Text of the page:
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Online account security

EINDIAMANTEINDIAMANT Member Posts: 1 Member Member Posts: 1 Member
Can anyone tell me whom to contact about this companies online account security ?
I was looking to join the premier program, so I started by checking out the free version first and within 24 hrs I was alert that my e-mail was compromised though this App MyFitnessPal.com on the DARK WEB
‼️‼️‼️‼️😡🤬 You all may want to check your accounts and take precautions.

Replies

  • AnnPT77AnnPT77 Member, Premium Posts: 18,106 Member Member, Premium Posts: 18,106 Member
    How long has your account existed here? There was a hack quite a long time back - as happens with so many sites these days - and we were all advised on what to do, including changing passwords. If it's something like Google (and its stored password feature) telling you your password is compromised, it will (I believe) say that about your password on Site B if you used the same password on another site (Site A) where the password was compromised.

    If you want to contact the MFP administrators, do that through the "Help" link in the app.
  • socajamsocajam Member, Premium Posts: 2,506 Member Member, Premium Posts: 2,506 Member
    bold_rabbit - Well said
    Personal responsibility seems to be a thing of the past
  • AnnPT77AnnPT77 Member, Premium Posts: 18,106 Member Member, Premium Posts: 18,106 Member
    socajam wrote: »
    bold_rabbit - Well said
    Personal responsibility seems to be a thing of the past

    That, and instant outrage at others is rampant.

    I've worked in computer security in the past. It's an arms race. The good guys put up more defenses, the bad guys discover new attacks and exploit them. Mostly, the good guys win. Sometimes the bad guys win.

    I don't *automatically* assume that a company whose servers/services have been breached are careless, not doing the right things, etc. It's more complicated than that. I don't know how someone with limited technical knowledge can evaluate that question, for any given breach, either. It's hard enough (like nearly impossible) to do it with some knowledge, but no inside information about the company.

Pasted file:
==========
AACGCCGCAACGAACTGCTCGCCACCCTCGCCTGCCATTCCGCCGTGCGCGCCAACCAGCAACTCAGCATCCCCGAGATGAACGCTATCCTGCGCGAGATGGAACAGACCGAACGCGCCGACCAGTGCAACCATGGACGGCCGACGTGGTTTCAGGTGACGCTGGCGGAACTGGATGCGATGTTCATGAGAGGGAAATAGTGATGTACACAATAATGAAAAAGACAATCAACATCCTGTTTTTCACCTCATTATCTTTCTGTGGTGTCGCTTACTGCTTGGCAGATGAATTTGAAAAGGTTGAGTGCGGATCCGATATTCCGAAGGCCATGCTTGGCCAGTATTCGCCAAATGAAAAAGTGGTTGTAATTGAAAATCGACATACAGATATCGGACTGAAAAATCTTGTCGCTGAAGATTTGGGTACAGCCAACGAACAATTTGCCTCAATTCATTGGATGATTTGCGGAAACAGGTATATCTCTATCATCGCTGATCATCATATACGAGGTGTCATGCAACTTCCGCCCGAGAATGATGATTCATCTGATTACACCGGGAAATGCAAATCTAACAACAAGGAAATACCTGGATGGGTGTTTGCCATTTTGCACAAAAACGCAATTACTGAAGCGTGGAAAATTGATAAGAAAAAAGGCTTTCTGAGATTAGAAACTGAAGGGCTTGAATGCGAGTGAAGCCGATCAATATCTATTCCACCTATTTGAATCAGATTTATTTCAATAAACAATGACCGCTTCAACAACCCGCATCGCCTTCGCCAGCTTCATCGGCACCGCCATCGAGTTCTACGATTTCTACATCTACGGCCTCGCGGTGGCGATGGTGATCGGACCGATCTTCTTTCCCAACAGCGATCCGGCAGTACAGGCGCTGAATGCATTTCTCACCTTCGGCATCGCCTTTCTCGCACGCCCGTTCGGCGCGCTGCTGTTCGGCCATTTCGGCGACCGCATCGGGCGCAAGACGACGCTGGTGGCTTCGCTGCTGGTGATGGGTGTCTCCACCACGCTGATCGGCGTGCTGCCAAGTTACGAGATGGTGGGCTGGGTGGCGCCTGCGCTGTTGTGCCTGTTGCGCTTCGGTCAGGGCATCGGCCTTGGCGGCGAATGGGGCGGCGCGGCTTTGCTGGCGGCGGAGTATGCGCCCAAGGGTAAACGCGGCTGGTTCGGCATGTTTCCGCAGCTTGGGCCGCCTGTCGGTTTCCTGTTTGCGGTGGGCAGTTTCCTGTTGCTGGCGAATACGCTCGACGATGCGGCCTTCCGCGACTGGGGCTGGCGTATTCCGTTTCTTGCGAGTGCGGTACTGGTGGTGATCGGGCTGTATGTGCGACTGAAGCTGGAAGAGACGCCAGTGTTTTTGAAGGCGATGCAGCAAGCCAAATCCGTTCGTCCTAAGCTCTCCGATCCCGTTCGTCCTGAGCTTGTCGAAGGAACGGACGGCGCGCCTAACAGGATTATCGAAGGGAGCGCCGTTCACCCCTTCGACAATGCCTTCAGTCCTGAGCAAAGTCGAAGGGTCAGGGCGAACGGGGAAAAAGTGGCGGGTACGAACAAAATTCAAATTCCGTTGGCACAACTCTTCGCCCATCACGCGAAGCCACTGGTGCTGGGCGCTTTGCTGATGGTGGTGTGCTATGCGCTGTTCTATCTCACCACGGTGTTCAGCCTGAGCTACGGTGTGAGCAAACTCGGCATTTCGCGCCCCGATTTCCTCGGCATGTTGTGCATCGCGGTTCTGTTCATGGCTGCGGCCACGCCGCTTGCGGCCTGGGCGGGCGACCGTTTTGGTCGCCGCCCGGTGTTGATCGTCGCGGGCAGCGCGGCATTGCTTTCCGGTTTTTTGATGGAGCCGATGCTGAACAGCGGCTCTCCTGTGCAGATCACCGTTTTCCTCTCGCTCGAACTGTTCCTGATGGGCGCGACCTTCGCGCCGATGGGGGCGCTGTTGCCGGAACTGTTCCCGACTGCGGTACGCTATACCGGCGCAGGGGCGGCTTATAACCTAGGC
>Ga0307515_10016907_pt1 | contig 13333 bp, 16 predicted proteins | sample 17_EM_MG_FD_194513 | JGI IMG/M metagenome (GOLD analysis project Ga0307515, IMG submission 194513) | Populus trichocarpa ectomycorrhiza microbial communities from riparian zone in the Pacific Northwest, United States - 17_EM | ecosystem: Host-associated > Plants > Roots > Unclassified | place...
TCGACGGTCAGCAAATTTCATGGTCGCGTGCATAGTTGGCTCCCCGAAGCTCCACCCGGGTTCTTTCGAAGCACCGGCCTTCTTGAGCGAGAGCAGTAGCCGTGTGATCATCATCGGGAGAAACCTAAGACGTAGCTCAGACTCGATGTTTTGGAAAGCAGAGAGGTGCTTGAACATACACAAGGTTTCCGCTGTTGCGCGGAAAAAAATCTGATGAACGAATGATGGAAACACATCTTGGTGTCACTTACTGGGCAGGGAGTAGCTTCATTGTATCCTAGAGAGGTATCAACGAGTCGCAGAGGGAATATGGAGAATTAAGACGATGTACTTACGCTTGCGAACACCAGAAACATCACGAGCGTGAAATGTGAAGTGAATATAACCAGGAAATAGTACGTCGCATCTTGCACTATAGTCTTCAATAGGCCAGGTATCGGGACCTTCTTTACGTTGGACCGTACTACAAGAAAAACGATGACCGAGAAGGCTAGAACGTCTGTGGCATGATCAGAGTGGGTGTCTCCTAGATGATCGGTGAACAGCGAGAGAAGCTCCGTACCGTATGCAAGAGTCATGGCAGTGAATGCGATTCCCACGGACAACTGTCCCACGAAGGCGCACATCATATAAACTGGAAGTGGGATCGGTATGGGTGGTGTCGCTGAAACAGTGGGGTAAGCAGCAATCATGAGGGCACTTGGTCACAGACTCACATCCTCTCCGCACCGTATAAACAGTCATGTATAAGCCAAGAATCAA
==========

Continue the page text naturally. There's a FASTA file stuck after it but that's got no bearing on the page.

I think some of the public still pictures a hack as some antisocial nerd in mommy's basement. In reality, there are tens, hundreds of thousands, millions of automated probe/attack attempts on individual internet-facing servers/services daily, with perpetrators ranging from the mommy's basement guys, to highly trained professionals in criminal or bad-state-actor organizations.

    Stuff is gonna get breached. So, yeah, protect yourself as much as you can, if you care.
  • janejellyrolljanejellyroll Member, Premium Posts: 24,571 Member Member, Premium Posts: 24,571 Member
    AnnPT77 wrote: »
    socajam wrote: »
    bold_rabbit - Well said
    Personal responsibility seems to be a thing of the past

    That, and instant outrage at others is rampant.

    I've worked in computer security in the past. It's an arms race. The good guys put up more defenses, the bad guys discover new attacks and exploit them. Mostly, the good guys win. Sometimes the bad guys win.

    I don't *automatically* assume that a company whose servers/services have been breached are careless, not doing the right things, etc. It's more complicated than that. I don't know how someone with limited technical knowledge can evaluate that question, for any given breach, either. It's hard enough (like nearly impossible) to do it with some knowledge, but no inside information about the company.

    I think some of the public still pictures a hack as some antisocial nerd in mommy's basement. In reality, there are tens, hundreds of thousands, millions of automated probe/attack attempts on individual internet-facing servers/services daily, with perpetrators ranging from the mommy's basement guys, to highly trained professionals in criminal or bad-state-actor organizations.

    Stuff is gonna get breached. So, yeah, protect yourself as much as you can, if you care.

    Very insightful. At some point, we have to take some responsibility for our password security, including sharing passwords across different accounts. That isn't to say that companies are blameless when they're hacked (some of them are careless), but good password security can help limit the damage if a website you use is targeted successfully.

    What's unclear here is the nature of the alert that OP received. There is no generic "dark web" email alert system - anyone getting a message like this either signed up for a specific service (in which case they should be able to obtain more details about the nature of the compromise) or they're being targeted by another scam (I've noticed that "dark web" is a common phrase used to generate fear and urgency among those with anxiety about online activities). I have no idea what precautions OP is wanting us to take that we're not already taking, but this seems like it might be trying to generate fear.
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